09 May Planning for a special needs child
Q. I have a special needs trust for my son, who is autistic but can live on his own. He’s 26 and has a low-paying job. What else can I do to provide for him for the future? I’m 57 but I’m not healthy.
A. There are many steps you can take to help your son years into the future.
First, you should consider a guardianship proceeding if your child with special needs is not able to manage his financial or medical decisions without assistance, said Shirley Whitenack, an estate planning attorney with Schenck, Price, Smith & King in Florham Park.
You should make sure your will also designates a successor guardian, she said.
Then, prepare a letter of intent to help the successor guardian or those designated to care for him to manage the transition after you die, Whitenack said.
“A letter of intent is not a formal legal document created by an attorney,” she said. “Rather, it is a memorialization of the child’s needs to guide the caregiver, guardian and trustee of the special needs trust in providing the best care for the child with special needs.”
She said the letter of intent should include information regarding the child’s schedule, his diet, including foods he may be allergic to, or which interact adversely with his medications, medical and dental care, and the public benefits he receives.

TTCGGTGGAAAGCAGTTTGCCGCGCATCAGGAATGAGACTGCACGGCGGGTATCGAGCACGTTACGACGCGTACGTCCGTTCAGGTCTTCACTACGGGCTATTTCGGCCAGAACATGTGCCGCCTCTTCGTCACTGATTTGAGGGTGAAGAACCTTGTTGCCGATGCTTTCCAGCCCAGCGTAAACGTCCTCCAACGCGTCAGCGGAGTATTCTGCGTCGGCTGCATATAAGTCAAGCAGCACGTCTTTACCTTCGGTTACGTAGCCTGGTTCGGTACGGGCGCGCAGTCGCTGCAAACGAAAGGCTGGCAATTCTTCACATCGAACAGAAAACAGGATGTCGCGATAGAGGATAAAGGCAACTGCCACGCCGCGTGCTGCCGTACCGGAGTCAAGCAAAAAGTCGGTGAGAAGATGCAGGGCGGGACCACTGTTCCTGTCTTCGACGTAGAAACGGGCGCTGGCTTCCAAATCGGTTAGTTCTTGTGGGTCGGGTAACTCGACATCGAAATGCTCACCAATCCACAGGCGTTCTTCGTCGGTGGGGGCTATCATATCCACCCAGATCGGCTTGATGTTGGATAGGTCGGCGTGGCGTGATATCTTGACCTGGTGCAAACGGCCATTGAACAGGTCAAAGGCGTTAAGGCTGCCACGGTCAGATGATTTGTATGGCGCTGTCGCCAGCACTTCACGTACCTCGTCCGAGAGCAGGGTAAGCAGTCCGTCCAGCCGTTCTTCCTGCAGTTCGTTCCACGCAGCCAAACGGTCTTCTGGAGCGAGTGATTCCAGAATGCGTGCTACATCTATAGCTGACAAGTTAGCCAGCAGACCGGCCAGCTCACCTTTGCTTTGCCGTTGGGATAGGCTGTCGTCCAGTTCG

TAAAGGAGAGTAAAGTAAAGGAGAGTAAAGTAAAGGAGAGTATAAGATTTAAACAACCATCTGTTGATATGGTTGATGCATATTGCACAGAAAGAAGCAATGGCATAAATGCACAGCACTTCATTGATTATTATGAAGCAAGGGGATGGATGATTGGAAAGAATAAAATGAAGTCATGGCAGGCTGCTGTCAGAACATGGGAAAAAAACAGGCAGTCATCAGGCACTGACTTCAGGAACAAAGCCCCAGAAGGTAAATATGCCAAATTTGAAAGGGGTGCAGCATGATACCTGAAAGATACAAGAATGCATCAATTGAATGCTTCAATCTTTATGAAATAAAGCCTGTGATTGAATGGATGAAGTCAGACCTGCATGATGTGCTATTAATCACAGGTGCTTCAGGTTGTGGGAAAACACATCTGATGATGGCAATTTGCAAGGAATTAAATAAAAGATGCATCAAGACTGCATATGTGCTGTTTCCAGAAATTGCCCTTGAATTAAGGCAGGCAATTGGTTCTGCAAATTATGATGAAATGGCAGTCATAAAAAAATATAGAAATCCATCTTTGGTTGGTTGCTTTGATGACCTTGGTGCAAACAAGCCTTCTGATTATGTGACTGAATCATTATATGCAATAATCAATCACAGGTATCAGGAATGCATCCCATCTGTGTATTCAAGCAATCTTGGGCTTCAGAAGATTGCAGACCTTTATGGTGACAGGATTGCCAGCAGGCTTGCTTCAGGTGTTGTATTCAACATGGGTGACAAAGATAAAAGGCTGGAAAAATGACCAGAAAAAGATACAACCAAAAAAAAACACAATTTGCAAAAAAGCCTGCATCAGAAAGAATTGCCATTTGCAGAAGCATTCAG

It also should include information regarding his living arrangements, social activities and religion, Whitenack said.
The letter of intent should be reviewed and updated periodically and should be placed with your estate planning documents.
You didn’t say what your financial means are, but if you’re considered “insurable,” you may want to consider a life insurance policy with the trust as a beneficiary, said Stephen Craffen of Stonegate Wealth Management in Oakland.
“Without knowing your exact circumstance, we are not sure this will work for you even if you do qualify for life insurance since the premiums may be high since you indicated you are not in the best of health,” Craffen said.
In these cases, he said, insurance companies may be willing to issue coverage but at a premium that is so high that it may be unaffordable.
If you do decide to consider this, he recommends you contact an independent insurance broker rather than an agent that only deals with one company.
An independent broker may be able to shop your case to five or 10 different companies to get the best rate, Craffen said.
“Many brokers also know which company might be the best choice depending on the nature of your health issues,” he said. “It sounds as if you have limited resources and may not have that much to leave to your son, so insurance is an option worth considering.”
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This story was first published in May 2017.NJMoneyHelp.com presents certain general financial planning principles and advice, but should never be viewed as a substitute for obtaining advice from a personal professional advisor who understands your unique individual circumstances.